Brooklyn’s own Honduras took the stage, only a couple of months off the release of their first full-length, Rituals

They’re a punk band who sound something like the Sex Pistols with a dash of Blur (I keep feeling surprised Honduras aren’t from London), or perhaps their contemporaries, Parquet Courts, with that similar lo-fi feel.

The sound translates uniquely to the stage. There’s nothing too flashy about the performance, making you appreciate how clean Tyson Moore’s guitar work is juxtaposed with Josh Wehle’s gritty drums and Pat Philips’s muffled vocals.

It’s easy to pick up on the band’s subtle nuances. Paul Lizarraga likes to play his bass with the strap down low. Moore makes the most of his curly mop of hair, playing his Flying V with a ton of energy. And lead singer and rhythm guitarist Philips is the lovechild of Bradford Cox and Alex Turner. Tumbling on stage, his guitar strap falling off, there was something carnal about the way he clearly didn’t give a fuck.





The boys will be playing Knitting Factory again on December 14th, and Mercury Lounge on January 9th. Check out the music video for their first single “Paralyzed” here:

All photos by Ysabella Monton for AudioFemme.

SHOW REVIEW: Kitty Pryde w/ Deniro Farrar

After having my mind blown by Tinariwen, I was probably better suited for laying around on some grass looking at stars than catching another show, especially one so hyped as hip-hop chanteuse Kitty Pryde’s NYC debut at the Knitting Factory. Opener Deniro Farrar hit the stage late, his style classic and mostly laid-back with spurts of aggressive rhyme. The true highlight of his set was his ultra-chill DJ, whose jams tempered Farrar’s more unabashed outbursts. Even if Farrar, who has been plugging away at the rap game for a while now from his home base in Charlotte, North Carolina, was a bit stung that he had to open for a teenage white girl from Daytona Beach, there was no sign of it; Kitty related a story in which Farrar gave her a backstage pep talk and he was actually far better at hyping her performance than her hype man (who was actually her brother).

Kitty appeared onstage in a pink ruffled prom dress that she claimed to have bought at Kohl’s and a pair of black patent leather combat boots adorned with diamond studded cats.  Even during her more awkward moments, Kitty has that attitude specific to nineteen year olds in which they feel they can pretty much do whatever they please without a second thought of being judged. Kitty Pryde is actually very aware of what judgements are passed on her and simply doesn’t let it affect her; even her raps are rife with jokes made at her own expense which has got to cut down on plenty of naysaying right off the bat. In fact, she’s so self-aware and so good at tongue-in-cheek references to things like online dating and Justin Beiber that it’s hard to believe she’s only nineteen. She looks and acts like it, sure, but could someone that young make such acerbic and often very funny observations about pop culture? A healthy teenage bravado and her awkward Skillex-haired brother tagging along are really the best pieces of proof that she is as young as she claims, and besides that I guess it would be a pretty silly marketing ploy to fake your age and not make yourself old enough to drink even if you’ll get served alcohol regardless.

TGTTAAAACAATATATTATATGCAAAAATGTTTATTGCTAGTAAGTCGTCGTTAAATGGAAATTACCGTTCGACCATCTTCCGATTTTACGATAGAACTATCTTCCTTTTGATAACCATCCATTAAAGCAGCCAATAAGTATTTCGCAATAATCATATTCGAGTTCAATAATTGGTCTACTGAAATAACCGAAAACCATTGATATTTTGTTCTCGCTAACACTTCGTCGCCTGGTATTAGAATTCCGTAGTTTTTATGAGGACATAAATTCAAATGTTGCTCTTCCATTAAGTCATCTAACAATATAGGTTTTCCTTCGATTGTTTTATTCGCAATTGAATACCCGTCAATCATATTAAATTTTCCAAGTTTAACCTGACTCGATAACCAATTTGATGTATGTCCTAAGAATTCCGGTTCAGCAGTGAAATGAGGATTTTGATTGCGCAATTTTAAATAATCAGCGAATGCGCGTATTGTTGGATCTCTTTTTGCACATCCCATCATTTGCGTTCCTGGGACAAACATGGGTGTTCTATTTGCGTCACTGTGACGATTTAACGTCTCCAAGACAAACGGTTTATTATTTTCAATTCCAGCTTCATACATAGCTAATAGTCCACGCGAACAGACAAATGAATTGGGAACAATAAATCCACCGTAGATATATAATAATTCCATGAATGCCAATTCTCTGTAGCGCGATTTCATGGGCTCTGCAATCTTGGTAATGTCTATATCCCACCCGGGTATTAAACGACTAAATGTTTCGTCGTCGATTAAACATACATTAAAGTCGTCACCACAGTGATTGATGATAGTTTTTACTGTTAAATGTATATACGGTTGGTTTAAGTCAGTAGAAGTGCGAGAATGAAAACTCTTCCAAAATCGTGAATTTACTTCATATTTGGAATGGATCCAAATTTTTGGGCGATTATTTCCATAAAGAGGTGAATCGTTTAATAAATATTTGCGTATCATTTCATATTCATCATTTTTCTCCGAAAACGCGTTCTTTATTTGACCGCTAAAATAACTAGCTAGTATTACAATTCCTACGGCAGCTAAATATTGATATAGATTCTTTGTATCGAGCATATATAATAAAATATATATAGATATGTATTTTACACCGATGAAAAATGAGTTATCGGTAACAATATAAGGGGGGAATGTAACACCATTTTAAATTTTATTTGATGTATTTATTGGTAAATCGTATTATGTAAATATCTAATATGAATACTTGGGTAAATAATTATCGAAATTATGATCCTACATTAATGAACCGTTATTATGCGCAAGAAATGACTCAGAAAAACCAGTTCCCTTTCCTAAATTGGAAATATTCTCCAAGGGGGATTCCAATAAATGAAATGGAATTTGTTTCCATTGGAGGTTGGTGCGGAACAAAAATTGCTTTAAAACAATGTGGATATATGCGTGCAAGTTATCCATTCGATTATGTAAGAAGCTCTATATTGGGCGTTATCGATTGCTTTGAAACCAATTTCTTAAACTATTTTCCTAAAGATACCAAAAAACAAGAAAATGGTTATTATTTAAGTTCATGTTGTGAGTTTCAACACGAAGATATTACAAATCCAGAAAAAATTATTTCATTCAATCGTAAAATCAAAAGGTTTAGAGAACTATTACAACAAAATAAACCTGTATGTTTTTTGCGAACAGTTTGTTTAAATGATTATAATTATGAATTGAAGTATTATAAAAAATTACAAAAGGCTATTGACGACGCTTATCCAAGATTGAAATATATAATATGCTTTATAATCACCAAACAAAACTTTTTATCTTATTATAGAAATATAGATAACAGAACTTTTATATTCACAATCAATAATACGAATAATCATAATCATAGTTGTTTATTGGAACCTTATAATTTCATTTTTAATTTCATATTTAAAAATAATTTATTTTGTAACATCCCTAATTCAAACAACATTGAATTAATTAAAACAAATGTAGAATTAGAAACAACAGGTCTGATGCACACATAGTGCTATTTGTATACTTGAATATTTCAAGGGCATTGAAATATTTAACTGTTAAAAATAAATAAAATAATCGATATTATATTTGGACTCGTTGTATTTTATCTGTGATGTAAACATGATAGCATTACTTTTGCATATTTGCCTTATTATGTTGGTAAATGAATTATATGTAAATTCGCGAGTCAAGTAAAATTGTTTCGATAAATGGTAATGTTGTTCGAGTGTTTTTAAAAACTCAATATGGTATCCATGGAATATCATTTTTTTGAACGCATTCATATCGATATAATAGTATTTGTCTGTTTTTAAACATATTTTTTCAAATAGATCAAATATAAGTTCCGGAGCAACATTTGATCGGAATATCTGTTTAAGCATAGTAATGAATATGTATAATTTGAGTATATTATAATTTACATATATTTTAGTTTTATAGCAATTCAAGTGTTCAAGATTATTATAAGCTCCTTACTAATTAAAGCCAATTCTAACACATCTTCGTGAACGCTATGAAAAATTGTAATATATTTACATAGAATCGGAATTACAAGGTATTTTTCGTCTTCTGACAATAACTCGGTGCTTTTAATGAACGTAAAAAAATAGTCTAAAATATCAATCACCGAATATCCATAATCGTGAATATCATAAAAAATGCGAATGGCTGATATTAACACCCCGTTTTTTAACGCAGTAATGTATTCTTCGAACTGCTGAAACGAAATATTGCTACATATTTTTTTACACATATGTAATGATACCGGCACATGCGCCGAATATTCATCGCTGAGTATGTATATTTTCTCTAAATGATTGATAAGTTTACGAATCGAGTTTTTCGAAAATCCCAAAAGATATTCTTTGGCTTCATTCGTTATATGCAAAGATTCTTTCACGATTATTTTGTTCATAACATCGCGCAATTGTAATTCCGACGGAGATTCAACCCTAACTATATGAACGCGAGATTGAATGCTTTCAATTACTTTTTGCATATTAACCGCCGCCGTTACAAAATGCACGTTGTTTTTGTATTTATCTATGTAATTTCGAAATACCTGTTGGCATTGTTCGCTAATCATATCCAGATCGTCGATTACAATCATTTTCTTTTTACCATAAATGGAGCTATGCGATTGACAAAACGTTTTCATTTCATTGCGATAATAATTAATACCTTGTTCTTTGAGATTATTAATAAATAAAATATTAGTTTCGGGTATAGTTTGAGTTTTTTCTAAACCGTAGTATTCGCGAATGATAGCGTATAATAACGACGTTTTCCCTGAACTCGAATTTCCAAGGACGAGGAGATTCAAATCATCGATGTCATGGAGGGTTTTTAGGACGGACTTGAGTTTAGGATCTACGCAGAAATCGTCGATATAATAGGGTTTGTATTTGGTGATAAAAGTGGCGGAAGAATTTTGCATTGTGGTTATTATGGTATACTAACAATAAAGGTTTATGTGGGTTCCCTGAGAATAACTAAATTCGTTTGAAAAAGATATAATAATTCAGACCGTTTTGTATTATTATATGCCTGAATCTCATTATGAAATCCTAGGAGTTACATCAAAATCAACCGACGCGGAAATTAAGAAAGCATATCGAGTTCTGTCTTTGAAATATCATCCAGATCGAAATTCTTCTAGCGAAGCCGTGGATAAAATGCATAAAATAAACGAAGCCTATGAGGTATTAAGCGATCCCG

We weren’t really sure what to make of Kitty Pryde’s flirtatious anthems. Sometimes they border on scandalous, and considering her (supposed) age and coquettish attitude that leaves us just a wee bit queasy. As a rapper she’s not nearly as talented as other ladies in the biz, relying more on her wit and cutesy personae more than anything else. It was hard for her to get through a verse without giggling, some of which is actually written into her lyrics, but most of which was probably an “adorable” way of covering her fuck ups.  She basically exists in a sweet spot created by Kreayshawn, the only heir apparent to that particular throne, though she cites a slightly wider range of influence that includes several members of Odd Future and Kid Cudi among others.

The one thing that really irked me more than any other detail was the laziness behind her production. Granted, she’s been sitting in her bedroom making YouTube videos and basically only has access to beats not made specifically for her. If you have to borrow from someone, you could certainly do worse than the genius of Madlib, but that’s a guy who digs through crates upon crates of 45s and has an encyclopedic knowledge of soul and funk that would probably rival Wikipedia itself. So it’s kind of cheating when you just nonchalantly coo over “Accordion” or whatever (and also call that song “Accordion” on your demo). On the latest EP she’s posted to bandcamp, entitled Haha I’m Sorry, she gets some production help and samples some Carly Rae Jepsen, so maybe the lack of imagination will be less of a fault as DJs come out of the woodwork to get a piece of her pie, which hopefully doesn’t have to be a sexual innuendo.

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What Kitty has going for her (other than tons and tons of buzz) is her fearlessness and her clever charm. For someone who essentially raps about getting a crush on everything, her delivery is slightly more badass and a lot smarter than Britney Spears or Christina Aguilera were able to provide ten years ago (when Kitty Pryde was nine, for those of you not-so-quick with the math). According to the demo for “Thanks Kathryn Obvious” her trajectory went something like this: “I thought I was Sheena – you know? A punk rocker… til I grew into wanting to be Flocka” so maybe being a pop sex kitten was never totally her thing, but she’s certainly feeling out similar territory. She’s also been very quick to build friendships with influential artists, which of course won’t hurt her hype.